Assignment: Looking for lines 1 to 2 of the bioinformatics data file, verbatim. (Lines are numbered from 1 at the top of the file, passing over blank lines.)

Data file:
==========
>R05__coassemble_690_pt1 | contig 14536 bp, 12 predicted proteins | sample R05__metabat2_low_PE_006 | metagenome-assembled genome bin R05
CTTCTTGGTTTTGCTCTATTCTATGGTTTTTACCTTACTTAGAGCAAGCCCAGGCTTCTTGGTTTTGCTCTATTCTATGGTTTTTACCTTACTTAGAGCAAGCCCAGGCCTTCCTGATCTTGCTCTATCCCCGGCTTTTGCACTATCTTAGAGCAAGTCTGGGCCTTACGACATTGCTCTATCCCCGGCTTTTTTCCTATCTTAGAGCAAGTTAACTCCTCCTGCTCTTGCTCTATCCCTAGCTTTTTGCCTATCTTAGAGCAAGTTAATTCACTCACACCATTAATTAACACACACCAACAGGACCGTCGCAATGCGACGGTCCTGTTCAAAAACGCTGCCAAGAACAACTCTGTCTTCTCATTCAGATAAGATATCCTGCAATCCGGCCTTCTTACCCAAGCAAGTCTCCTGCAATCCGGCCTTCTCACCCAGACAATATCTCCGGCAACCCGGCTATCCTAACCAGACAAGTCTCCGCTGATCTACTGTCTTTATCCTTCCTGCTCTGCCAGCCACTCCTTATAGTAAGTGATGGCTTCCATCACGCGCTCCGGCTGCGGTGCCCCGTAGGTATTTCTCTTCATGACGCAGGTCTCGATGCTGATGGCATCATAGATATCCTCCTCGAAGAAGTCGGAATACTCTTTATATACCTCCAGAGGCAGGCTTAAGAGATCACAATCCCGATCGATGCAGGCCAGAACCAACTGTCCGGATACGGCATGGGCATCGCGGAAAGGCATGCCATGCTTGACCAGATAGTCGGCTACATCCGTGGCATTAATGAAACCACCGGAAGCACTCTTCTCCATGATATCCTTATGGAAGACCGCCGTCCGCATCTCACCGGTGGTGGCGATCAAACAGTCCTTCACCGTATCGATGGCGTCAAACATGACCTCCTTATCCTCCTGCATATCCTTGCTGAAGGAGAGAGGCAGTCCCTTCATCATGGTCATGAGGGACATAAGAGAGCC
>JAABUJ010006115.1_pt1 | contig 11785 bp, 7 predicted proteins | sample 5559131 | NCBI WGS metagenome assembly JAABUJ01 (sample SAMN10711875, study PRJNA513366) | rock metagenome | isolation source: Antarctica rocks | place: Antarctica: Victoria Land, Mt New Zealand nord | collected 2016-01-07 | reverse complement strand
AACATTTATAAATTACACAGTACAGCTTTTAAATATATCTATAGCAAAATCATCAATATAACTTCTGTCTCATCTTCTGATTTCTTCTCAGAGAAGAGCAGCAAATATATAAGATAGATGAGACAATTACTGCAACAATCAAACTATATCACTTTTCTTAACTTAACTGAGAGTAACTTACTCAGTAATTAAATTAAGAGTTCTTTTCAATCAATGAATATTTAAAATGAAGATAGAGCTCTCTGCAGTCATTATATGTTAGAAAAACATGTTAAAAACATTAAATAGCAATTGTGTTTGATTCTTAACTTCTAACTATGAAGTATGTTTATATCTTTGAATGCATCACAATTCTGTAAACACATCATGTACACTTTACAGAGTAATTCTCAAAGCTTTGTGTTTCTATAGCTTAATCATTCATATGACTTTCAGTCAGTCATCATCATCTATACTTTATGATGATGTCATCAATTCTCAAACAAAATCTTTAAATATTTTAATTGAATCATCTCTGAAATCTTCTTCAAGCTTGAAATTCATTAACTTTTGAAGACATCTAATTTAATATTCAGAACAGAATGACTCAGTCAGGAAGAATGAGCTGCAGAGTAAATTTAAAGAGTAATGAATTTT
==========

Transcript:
>R05__coassemble_690_pt1 | contig 14536 bp, 12 predicted proteins | sample R05__metabat2_low_PE_006 | metagenome-assembled genome bin R05
CTTCTTGGTTTTGCTCTATTCTATGGTTTTTACCTTACTTAGAGCAAGCCCAGGCTTCTTGGTTTTGCTCTATTCTATGGTTTTTACCTTACTTAGAGCAAGCCCAGGCCTTCCTGATCTTGCTCTATCCCCGGCTTTTGCACTATCTTAGAGCAAGTCTGGGCCTTACGACATTGCTCTATCCCCGGCTTTTTTCCTATCTTAGAGCAAGTTAACTCCTCCTGCTCTTGCTCTATCCCTAGCTTTTTGCCTATCTTAGAGCAAGTTAATTCACTCACACCATTAATTAACACACACCAACAGGACCGTCGCAATGCGACGGTCCTGTTCAAAAACGCTGCCAAGAACAACTCTGTCTTCTCATTCAGATAAGATATCCTGCAATCCGGCCTTCTTACCCAAGCAAGTCTCCTGCAATCCGGCCTTCTCACCCAGACAATATCTCCGGCAACCCGGCTATCCTAACCAGACAAGTCTCCGCTGATCTACTGTCTTTATCCTTCCTGCTCTGCCAGCCACTCCTTATAGTAAGTGATGGCTTCCATCACGCGCTCCGGCTGCGGTGCCCCGTAGGTATTTCTCTTCATGACGCAGGTCTCGATGCTGATGGCATCATAGATATCCTCCTCGAAGAAGTCGGAATACTCTTTATATACCTCCAGAGGCAGGCTTAAGAGATCACAATCCCGATCGATGCAGGCCAGAACCAACTGTCCGGATACGGCATGGGCATCGCGGAAAGGCATGCCATGCTTGACCAGATAGTCGGCTACATCCGTGGCATTAATGAAACCACCGGAAGCACTCTTCTCCATGATATCCTTATGGAAGACCGCCGTCCGCATCTCACCGGTGGTGGCGATCAAACAGTCCTTCACCGTATCGATGGCGTCAAACATGACCTCCTTATCCTCCTGCATATCCTTGCTGAAGGAGAGAGGCAGTCCCTTCATCATGGTCATGAGGGACATAAGAGAGCC